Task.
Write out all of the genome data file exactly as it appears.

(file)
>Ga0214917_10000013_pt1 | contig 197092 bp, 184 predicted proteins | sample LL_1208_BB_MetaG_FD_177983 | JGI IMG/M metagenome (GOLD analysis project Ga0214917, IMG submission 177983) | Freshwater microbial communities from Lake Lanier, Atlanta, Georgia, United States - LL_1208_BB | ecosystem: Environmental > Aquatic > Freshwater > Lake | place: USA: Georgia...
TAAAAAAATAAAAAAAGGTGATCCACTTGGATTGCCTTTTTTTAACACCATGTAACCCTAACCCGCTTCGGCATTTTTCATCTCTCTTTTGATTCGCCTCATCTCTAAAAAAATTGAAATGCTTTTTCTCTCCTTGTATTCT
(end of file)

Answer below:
>Ga0214917_10000013_pt1 | contig 197092 bp, 184 predicted proteins | sample LL_1208_BB_MetaG_FD_177983 | JGI IMG/M metagenome (GOLD analysis project Ga0214917, IMG submission 177983) | Freshwater microbial communities from Lake Lanier, Atlanta, Georgia, United States - LL_1208_BB | ecosystem: Environmental > Aquatic > Freshwater > Lake | place: USA: Georgia...
TAAAAAAATAAAAAAAGGTGATCCACTTGGATTGCCTTTTTTTAACACCATGTAACCCTAACCCGCTTCGGCATTTTTCATCTCTCTTTTGATTCGCCTCATCTCTAAAAAAATTGAAATGCTTTTTCTCTCCTTGTATTCT